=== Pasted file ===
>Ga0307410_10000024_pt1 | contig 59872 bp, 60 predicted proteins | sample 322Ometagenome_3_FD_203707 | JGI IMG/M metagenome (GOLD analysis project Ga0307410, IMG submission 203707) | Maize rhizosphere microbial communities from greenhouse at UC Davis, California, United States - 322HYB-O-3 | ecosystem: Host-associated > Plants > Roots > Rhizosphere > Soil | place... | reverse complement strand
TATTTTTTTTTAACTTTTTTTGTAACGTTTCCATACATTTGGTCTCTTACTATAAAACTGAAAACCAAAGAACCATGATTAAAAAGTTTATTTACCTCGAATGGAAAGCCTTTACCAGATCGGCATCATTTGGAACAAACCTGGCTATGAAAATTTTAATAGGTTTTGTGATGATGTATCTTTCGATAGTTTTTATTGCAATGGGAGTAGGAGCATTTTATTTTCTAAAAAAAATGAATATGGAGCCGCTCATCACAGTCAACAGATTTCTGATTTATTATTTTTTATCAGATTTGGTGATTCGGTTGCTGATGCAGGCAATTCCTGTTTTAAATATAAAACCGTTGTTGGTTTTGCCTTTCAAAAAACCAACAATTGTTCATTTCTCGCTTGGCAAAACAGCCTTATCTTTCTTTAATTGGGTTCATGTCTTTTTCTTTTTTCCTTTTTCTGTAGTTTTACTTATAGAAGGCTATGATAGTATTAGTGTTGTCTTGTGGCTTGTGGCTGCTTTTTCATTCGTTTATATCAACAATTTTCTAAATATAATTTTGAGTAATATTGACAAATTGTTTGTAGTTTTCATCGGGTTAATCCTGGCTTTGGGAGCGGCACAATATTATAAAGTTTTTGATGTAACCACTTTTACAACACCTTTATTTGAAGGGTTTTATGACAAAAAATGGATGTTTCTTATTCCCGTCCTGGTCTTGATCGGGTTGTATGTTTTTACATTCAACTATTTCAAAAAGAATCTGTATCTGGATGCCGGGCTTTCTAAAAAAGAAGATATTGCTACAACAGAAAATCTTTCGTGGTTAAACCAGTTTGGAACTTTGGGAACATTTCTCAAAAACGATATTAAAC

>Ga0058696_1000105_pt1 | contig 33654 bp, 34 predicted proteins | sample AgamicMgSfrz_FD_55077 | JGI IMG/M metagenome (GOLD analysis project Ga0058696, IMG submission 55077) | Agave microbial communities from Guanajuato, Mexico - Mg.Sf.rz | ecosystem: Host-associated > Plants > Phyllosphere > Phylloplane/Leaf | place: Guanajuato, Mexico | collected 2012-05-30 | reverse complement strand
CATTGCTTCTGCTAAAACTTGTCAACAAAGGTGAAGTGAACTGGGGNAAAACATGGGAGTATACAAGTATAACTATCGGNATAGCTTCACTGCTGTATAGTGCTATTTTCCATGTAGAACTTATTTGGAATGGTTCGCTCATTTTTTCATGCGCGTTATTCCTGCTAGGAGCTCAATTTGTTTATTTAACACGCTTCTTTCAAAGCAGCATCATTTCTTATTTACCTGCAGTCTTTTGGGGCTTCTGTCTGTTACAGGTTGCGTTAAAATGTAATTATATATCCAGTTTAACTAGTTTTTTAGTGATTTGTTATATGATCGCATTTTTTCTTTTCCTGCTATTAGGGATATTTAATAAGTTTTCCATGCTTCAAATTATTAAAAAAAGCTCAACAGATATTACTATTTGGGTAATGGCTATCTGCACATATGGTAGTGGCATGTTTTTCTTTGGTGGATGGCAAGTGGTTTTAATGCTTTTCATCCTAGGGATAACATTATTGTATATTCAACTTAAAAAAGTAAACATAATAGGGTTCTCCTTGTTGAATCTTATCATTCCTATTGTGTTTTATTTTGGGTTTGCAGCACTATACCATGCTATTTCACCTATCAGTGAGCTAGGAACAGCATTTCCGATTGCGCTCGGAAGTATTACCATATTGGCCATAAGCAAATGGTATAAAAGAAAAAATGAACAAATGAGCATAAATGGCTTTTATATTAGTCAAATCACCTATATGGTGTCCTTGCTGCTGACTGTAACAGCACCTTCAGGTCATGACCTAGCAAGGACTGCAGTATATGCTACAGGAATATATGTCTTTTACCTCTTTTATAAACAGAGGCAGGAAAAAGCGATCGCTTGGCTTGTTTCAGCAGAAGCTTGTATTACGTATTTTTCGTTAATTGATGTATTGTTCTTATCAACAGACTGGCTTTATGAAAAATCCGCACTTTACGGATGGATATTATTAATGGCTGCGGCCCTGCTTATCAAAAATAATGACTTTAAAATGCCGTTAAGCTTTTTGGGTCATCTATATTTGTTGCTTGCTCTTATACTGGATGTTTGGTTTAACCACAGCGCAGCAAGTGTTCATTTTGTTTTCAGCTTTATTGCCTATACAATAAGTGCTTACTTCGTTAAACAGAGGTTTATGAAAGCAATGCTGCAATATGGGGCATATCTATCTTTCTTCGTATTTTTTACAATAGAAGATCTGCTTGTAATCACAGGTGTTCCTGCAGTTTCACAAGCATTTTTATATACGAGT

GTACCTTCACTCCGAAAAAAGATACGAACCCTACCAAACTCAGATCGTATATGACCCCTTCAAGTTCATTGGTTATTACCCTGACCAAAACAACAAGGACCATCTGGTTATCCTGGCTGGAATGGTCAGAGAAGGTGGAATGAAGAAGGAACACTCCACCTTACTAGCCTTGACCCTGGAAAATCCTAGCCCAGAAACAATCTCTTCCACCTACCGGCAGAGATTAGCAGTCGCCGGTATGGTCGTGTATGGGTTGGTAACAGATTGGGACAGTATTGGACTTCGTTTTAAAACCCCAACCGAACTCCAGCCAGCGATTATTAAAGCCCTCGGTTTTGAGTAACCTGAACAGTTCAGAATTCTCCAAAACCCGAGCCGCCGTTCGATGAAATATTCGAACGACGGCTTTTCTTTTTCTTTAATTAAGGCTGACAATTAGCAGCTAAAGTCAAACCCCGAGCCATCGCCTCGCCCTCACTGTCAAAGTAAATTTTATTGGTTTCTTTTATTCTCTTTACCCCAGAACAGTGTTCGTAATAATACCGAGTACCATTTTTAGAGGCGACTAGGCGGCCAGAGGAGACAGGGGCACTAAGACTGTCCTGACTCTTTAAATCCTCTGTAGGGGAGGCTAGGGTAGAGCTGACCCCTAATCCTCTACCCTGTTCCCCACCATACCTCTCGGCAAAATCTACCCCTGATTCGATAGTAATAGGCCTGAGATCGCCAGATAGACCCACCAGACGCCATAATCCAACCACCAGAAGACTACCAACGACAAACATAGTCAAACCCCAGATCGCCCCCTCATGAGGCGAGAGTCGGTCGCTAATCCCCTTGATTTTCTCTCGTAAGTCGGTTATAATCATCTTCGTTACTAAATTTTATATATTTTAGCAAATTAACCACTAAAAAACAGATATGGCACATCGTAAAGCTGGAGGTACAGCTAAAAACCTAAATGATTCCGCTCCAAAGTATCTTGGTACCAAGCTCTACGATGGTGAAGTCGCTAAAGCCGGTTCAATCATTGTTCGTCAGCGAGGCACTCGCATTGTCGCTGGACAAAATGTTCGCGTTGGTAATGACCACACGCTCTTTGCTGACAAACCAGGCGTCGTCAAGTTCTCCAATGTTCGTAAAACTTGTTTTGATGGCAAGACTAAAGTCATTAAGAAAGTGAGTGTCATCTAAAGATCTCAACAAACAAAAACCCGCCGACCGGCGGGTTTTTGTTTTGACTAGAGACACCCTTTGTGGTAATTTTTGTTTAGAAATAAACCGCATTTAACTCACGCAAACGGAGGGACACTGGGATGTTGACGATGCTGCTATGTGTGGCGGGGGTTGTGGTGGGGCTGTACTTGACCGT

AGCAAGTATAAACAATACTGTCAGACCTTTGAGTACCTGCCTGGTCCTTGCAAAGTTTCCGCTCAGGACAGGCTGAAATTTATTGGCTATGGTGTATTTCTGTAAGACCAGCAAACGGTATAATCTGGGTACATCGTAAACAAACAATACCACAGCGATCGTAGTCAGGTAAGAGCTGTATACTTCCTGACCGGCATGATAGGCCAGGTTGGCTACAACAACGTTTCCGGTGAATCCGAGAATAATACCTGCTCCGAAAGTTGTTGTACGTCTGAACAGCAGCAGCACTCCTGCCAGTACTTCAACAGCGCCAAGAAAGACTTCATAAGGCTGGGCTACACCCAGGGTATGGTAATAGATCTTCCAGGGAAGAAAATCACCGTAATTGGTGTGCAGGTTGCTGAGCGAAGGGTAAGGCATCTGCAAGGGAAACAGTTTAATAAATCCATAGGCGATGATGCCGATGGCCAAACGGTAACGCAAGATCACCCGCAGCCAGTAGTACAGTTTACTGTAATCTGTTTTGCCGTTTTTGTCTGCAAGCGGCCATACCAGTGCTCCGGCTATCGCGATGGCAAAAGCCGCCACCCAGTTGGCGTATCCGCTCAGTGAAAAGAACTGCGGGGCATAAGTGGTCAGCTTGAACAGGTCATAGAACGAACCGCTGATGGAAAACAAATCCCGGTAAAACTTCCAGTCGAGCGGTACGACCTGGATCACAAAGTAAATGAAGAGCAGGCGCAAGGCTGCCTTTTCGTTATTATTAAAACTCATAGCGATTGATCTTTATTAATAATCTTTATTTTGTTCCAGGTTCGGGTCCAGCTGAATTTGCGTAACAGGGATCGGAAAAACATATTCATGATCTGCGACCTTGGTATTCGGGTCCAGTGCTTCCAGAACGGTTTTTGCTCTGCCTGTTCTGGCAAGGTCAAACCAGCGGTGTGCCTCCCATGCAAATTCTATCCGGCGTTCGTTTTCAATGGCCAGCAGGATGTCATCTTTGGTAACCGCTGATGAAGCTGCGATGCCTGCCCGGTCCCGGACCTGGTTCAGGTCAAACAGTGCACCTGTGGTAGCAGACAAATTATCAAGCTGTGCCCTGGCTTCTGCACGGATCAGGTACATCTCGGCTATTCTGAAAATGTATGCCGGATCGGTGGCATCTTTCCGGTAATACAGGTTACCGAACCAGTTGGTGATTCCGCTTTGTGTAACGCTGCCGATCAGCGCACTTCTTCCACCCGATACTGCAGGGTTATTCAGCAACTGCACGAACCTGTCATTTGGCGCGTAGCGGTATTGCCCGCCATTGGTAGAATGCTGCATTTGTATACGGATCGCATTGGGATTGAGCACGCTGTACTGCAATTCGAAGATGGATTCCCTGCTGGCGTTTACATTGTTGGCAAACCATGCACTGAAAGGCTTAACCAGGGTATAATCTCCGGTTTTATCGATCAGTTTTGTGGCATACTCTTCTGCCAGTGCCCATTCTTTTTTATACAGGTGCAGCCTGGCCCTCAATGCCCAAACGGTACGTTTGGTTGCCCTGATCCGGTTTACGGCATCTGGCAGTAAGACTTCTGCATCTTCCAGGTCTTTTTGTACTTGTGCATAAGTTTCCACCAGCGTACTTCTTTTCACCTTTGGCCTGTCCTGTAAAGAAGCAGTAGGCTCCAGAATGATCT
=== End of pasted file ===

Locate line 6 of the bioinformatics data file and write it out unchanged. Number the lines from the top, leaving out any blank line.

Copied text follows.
AGCAAGTATAAACAATACTGTCAGACCTTTGAGTACCTGCCTGGTCCTTGCAAAGTTTCCGCTCAGGACAGGCTGAAATTTATTGGCTATGGTGTATTTCTGTAAGACCAGCAAACGGTATAATCTGGGTACATCGTAAACAAACAATACCACAGCGATCGTAGTCAGGTAAGAGCTGTATACTTCCTGACCGGCATGATAGGCCAGGTTGGCTACAACAACGTTTCCGGTGAATCCGAGAATAATACCTGCTCCGAAAGTTGTTGTACGTCTGAACAGCAGCAGCACTCCTGCCAGTACTTCAACAGCGCCAAGAAAGACTTCATAAGGCTGGGCTACACCCAGGGTATGGTAATAGATCTTCCAGGGAAGAAAATCACCGTAATTGGTGTGCAGGTTGCTGAGCGAAGGGTAAGGCATCTGCAAGGGAAACAGTTTAATAAATCCATAGGCGATGATGCCGATGGCCAAACGGTAACGCAAGATCACCCGCAGCCAGTAGTACAGTTTACTGTAATCTGTTTTGCCGTTTTTGTCTGCAAGCGGCCATACCAGTGCTCCGGCTATCGCGATGGCAAAAGCCGCCACCCAGTTGGCGTATCCGCTCAGTGAAAAGAACTGCGGGGCATAAGTGGTCAGCTTGAACAGGTCATAGAACGAACCGCTGATGGAAAACAAATCCCGGTAAAACTTCCAGTCGAGCGGTACGACCTGGATCACAAAGTAAATGAAGAGCAGGCGCAAGGCTGCCTTTTCGTTATTATTAAAACTCATAGCGATTGATCTTTATTAATAATCTTTATTTTGTTCCAGGTTCGGGTCCAGCTGAATTTGCGTAACAGGGATCGGAAAAACATATTCATGATCTGCGACCTTGGTATTCGGGTCCAGTGCTTCCAGAACGGTTTTTGCTCTGCCTGTTCTGGCAAGGTCAAACCAGCGGTGTGCCTCCCATGCAAATTCTATCCGGCGTTCGTTTTCAATGGCCAGCAGGATGTCATCTTTGGTAACCGCTGATGAAGCTGCGATGCCTGCCCGGTCCCGGACCTGGTTCAGGTCAAACAGTGCACCTGTGGTAGCAGACAAATTATCAAGCTGTGCCCTGGCTTCTGCACGGATCAGGTACATCTCGGCTATTCTGAAAATGTATGCCGGATCGGTGGCATCTTTCCGGTAATACAGGTTACCGAACCAGTTGGTGATTCCGCTTTGTGTAACGCTGCCGATCAGCGCACTTCTTCCACCCGATACTGCAGGGTTATTCAGCAACTGCACGAACCTGTCATTTGGCGCGTAGCGGTATTGCCCGCCATTGGTAGAATGCTGCATTTGTATACGGATCGCATTGGGATTGAGCACGCTGTACTGCAATTCGAAGATGGATTCCCTGCTGGCGTTTACATTGTTGGCAAACCATGCACTGAAAGGCTTAACCAGGGTATAATCTCCGGTTTTATCGATCAGTTTTGTGGCATACTCTTCTGCCAGTGCCCATTCTTTTTTATACAGGTGCAGCCTGGCCCTCAATGCCCAAACGGTACGTTTGGTTGCCCTGATCCGGTTTACGGCATCTGGCAGTAAGACTTCTGCATCTTCCAGGTCTTTTTGTACTTGTGCATAAGTTTCCACCAGCGTACTTCTTTTCACCTTTGGCCTGTCCTGTAAAGAAGCAGTAGGCTCCAGAATGATCT